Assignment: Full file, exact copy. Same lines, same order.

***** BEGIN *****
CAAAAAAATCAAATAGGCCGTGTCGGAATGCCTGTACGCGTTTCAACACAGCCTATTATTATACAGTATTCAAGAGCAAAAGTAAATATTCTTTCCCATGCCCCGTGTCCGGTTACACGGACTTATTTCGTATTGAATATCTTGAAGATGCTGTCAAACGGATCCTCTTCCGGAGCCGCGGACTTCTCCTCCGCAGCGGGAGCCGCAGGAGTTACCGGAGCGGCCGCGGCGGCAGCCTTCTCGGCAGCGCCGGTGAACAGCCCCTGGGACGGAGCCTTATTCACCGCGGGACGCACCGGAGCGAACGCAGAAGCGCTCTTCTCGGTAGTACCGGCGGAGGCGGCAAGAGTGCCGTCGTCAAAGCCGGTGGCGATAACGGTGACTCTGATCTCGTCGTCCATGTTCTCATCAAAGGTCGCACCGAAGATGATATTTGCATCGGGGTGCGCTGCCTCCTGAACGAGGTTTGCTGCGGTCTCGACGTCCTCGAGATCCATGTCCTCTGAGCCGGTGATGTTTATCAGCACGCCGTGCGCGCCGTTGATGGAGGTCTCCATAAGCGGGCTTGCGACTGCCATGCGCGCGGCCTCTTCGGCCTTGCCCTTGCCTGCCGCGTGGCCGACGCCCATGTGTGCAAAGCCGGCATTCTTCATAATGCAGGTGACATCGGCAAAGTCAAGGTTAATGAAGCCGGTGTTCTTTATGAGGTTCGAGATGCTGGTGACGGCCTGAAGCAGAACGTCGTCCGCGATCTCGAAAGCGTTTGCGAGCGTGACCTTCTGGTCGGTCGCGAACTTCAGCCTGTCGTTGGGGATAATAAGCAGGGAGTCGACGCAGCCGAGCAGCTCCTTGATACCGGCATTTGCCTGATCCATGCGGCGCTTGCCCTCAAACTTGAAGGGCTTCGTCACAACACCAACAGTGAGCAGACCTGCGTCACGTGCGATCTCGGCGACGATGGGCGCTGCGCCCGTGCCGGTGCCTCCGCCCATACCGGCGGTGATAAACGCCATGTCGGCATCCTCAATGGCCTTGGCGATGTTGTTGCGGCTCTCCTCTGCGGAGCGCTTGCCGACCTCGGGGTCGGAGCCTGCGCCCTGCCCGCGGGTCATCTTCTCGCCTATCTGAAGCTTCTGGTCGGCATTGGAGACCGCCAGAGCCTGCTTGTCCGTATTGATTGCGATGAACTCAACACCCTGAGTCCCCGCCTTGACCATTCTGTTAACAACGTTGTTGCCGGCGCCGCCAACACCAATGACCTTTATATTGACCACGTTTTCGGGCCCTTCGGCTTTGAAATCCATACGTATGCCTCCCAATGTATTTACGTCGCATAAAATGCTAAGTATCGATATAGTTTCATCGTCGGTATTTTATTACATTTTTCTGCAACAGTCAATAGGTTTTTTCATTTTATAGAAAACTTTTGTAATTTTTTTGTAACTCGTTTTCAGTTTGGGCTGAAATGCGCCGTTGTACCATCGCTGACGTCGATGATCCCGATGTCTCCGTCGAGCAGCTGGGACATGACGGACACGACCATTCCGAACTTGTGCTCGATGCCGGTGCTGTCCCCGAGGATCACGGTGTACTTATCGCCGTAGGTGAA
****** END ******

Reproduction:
CAAAAAAATCAAATAGGCCGTGTCGGAATGCCTGTACGCGTTTCAACACAGCCTATTATTATACAGTATTCAAGAGCAAAAGTAAATATTCTTTCCCATGCCCCGTGTCCGGTTACACGGACTTATTTCGTATTGAATATCTTGAAGATGCTGTCAAACGGATCCTCTTCCGGAGCCGCGGACTTCTCCTCCGCAGCGGGAGCCGCAGGAGTTACCGGAGCGGCCGCGGCGGCAGCCTTCTCGGCAGCGCCGGTGAACAGCCCCTGGGACGGAGCCTTATTCACCGCGGGACGCACCGGAGCGAACGCAGAAGCGCTCTTCTCGGTAGTACCGGCGGAGGCGGCAAGAGTGCCGTCGTCAAAGCCGGTGGCGATAACGGTGACTCTGATCTCGTCGTCCATGTTCTCATCAAAGGTCGCACCGAAGATGATATTTGCATCGGGGTGCGCTGCCTCCTGAACGAGGTTTGCTGCGGTCTCGACGTCCTCGAGATCCATGTCCTCTGAGCCGGTGATGTTTATCAGCACGCCGTGCGCGCCGTTGATGGAGGTCTCCATAAGCGGGCTTGCGACTGCCATGCGCGCGGCCTCTTCGGCCTTGCCCTTGCCTGCCGCGTGGCCGACGCCCATGTGTGCAAAGCCGGCATTCTTCATAATGCAGGTGACATCGGCAAAGTCAAGGTTAATGAAGCCGGTGTTCTTTATGAGGTTCGAGATGCTGGTGACGGCCTGAAGCAGAACGTCGTCCGCGATCTCGAAAGCGTTTGCGAGCGTGACCTTCTGGTCGGTCGCGAACTTCAGCCTGTCGTTGGGGATAATAAGCAGGGAGTCGACGCAGCCGAGCAGCTCCTTGATACCGGCATTTGCCTGATCCATGCGGCGCTTGCCCTCAAACTTGAAGGGCTTCGTCACAACACCAACAGTGAGCAGACCTGCGTCACGTGCGATCTCGGCGACGATGGGCGCTGCGCCCGTGCCGGTGCCTCCGCCCATACCGGCGGTGATAAACGCCATGTCGGCATCCTCAATGGCCTTGGCGATGTTGTTGCGGCTCTCCTCTGCGGAGCGCTTGCCGACCTCGGGGTCGGAGCCTGCGCCCTGCCCGCGGGTCATCTTCTCGCCTATCTGAAGCTTCTGGTCGGCATTGGAGACCGCCAGAGCCTGCTTGTCCGTATTGATTGCGATGAACTCAACACCCTGAGTCCCCGCCTTGACCATTCTGTTAACAACGTTGTTGCCGGCGCCGCCAACACCAATGACCTTTATATTGACCACGTTTTCGGGCCCTTCGGCTTTGAAATCCATACGTATGCCTCCCAATGTATTTACGTCGCATAAAATGCTAAGTATCGATATAGTTTCATCGTCGGTATTTTATTACATTTTTCTGCAACAGTCAATAGGTTTTTTCATTTTATAGAAAACTTTTGTAATTTTTTTGTAACTCGTTTTCAGTTTGGGCTGAAATGCGCCGTTGTACCATCGCTGACGTCGATGATCCCGATGTCTCCGTCGAGCAGCTGGGACATGACGGACACGACCATTCCGAACTTGTGCTCGATGCCGGTGCTGTCCCCGAGGATCACGGTGTACTTATCGCCGTAGGTGAA